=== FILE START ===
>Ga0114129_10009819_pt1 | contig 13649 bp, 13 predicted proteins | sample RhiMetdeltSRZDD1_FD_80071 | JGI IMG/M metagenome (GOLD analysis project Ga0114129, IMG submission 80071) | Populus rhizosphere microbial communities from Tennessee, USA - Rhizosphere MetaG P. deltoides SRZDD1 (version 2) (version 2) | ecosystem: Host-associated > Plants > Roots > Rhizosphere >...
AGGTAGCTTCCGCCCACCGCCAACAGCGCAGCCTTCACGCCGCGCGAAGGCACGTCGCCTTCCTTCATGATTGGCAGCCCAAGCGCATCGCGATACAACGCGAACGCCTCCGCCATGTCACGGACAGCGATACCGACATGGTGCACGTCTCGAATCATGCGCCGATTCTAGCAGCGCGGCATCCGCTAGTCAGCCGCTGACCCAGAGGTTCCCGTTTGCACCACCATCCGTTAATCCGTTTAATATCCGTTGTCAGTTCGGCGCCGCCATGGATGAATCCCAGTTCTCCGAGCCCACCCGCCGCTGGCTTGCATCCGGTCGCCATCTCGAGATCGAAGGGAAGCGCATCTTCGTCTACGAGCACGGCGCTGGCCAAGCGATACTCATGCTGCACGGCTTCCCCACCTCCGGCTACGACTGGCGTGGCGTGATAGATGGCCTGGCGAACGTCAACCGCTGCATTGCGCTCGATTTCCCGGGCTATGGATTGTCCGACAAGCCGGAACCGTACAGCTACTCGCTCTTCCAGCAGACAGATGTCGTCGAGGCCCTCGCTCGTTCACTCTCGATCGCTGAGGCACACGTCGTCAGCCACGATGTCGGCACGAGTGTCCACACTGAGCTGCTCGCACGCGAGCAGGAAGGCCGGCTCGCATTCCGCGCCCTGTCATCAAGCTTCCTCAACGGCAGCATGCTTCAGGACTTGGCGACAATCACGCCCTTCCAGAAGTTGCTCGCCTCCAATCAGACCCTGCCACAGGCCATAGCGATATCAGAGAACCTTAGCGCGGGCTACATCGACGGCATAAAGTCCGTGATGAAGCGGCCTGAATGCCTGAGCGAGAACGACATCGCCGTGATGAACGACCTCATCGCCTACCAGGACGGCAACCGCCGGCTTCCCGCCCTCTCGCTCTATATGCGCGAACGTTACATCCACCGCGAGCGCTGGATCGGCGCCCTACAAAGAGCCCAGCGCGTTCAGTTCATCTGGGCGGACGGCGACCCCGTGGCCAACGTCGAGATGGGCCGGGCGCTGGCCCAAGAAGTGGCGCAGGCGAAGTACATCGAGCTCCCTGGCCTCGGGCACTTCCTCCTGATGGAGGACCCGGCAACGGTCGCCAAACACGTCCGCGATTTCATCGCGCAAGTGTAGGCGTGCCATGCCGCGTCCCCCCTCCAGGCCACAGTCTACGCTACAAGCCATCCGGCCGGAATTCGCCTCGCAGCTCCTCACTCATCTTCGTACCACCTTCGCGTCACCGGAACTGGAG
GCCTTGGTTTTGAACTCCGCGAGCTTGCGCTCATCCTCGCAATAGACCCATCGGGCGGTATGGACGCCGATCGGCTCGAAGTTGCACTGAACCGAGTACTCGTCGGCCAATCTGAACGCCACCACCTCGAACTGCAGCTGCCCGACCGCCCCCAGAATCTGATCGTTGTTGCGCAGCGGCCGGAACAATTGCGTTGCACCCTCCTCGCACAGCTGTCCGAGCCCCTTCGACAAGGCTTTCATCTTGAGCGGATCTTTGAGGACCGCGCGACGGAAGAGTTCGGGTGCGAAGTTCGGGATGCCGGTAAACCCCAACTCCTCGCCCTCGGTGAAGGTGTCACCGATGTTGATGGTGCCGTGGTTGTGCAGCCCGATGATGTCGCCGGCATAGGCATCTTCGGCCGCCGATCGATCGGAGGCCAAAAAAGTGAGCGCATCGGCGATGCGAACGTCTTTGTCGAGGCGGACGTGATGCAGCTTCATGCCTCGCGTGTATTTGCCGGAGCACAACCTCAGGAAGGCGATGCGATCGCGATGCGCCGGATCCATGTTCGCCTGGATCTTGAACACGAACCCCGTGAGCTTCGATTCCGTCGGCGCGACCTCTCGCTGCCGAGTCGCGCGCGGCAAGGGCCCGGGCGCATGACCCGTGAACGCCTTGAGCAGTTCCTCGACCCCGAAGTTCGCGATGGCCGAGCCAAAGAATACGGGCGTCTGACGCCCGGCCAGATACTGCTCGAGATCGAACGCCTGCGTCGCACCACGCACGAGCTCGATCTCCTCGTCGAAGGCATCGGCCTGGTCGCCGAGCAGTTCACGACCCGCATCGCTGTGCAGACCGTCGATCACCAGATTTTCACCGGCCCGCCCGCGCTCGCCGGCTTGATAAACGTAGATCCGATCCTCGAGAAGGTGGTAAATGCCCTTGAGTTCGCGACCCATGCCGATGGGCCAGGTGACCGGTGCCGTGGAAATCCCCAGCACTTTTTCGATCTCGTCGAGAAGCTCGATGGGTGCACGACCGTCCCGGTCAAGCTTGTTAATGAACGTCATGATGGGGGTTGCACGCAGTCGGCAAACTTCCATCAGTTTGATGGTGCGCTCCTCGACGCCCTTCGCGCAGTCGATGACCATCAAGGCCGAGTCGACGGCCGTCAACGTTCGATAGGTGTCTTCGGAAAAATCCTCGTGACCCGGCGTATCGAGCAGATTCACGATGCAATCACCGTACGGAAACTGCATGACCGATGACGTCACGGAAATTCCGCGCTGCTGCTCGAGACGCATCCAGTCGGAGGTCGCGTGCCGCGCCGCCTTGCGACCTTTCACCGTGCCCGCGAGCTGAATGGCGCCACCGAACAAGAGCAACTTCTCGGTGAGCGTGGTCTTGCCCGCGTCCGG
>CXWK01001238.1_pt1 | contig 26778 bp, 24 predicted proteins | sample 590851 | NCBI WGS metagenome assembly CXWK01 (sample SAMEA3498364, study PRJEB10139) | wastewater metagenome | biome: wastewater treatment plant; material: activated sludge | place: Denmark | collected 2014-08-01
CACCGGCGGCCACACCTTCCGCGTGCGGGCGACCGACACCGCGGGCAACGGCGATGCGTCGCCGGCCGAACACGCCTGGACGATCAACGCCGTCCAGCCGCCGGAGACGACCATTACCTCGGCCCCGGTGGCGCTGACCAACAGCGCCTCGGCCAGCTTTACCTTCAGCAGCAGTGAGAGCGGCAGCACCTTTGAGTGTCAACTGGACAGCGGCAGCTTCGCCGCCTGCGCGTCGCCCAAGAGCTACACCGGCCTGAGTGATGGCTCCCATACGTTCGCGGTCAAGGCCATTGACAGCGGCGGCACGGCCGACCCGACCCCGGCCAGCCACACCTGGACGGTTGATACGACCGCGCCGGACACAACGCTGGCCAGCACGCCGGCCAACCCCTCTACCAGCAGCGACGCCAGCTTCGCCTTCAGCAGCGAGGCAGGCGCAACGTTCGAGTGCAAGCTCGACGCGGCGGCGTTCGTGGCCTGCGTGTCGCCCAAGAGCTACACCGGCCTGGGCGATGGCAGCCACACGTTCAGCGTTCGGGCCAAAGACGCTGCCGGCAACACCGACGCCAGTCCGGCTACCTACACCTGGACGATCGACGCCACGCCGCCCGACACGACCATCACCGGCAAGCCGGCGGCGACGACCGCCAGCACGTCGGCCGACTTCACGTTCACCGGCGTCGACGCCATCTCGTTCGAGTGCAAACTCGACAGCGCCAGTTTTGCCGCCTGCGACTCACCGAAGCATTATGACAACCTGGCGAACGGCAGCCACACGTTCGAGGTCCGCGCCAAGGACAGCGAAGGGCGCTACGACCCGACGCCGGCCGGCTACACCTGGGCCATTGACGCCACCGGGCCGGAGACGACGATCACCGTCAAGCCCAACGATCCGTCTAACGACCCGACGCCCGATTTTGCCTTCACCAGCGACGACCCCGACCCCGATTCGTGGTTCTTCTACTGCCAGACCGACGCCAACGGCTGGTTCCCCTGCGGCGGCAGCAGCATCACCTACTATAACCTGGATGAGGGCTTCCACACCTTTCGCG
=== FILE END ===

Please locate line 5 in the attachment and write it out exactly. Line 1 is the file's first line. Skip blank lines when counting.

CACCGGCGGCCACACCTTCCGCGTGCGGGCGACCGACACCGCGGGCAACGGCGATGCGTCGCCGGCCGAACACGCCTGGACGATCAACGCCGTCCAGCCGCCGGAGACGACCATTACCTCGGCCCCGGTGGCGCTGACCAACAGCGCCTCGGCCAGCTTTACCTTCAGCAGCAGTGAGAGCGGCAGCACCTTTGAGTGTCAACTGGACAGCGGCAGCTTCGCCGCCTGCGCGTCGCCCAAGAGCTACACCGGCCTGAGTGATGGCTCCCATACGTTCGCGGTCAAGGCCATTGACAGCGGCGGCACGGCCGACCCGACCCCGGCCAGCCACACCTGGACGGTTGATACGACCGCGCCGGACACAACGCTGGCCAGCACGCCGGCCAACCCCTCTACCAGCAGCGACGCCAGCTTCGCCTTCAGCAGCGAGGCAGGCGCAACGTTCGAGTGCAAGCTCGACGCGGCGGCGTTCGTGGCCTGCGTGTCGCCCAAGAGCTACACCGGCCTGGGCGATGGCAGCCACACGTTCAGCGTTCGGGCCAAAGACGCTGCCGGCAACACCGACGCCAGTCCGGCTACCTACACCTGGACGATCGACGCCACGCCGCCCGACACGACCATCACCGGCAAGCCGGCGGCGACGACCGCCAGCACGTCGGCCGACTTCACGTTCACCGGCGTCGACGCCATCTCGTTCGAGTGCAAACTCGACAGCGCCAGTTTTGCCGCCTGCGACTCACCGAAGCATTATGACAACCTGGCGAACGGCAGCCACACGTTCGAGGTCCGCGCCAAGGACAGCGAAGGGCGCTACGACCCGACGCCGGCCGGCTACACCTGGGCCATTGACGCCACCGGGCCGGAGACGACGATCACCGTCAAGCCCAACGATCCGTCTAACGACCCGACGCCCGATTTTGCCTTCACCAGCGACGACCCCGACCCCGATTCGTGGTTCTTCTACTGCCAGACCGACGCCAACGGCTGGTTCCCCTGCGGCGGCAGCAGCATCACCTACTATAACCTGGATGAGGGCTTCCACACCTTTCGCG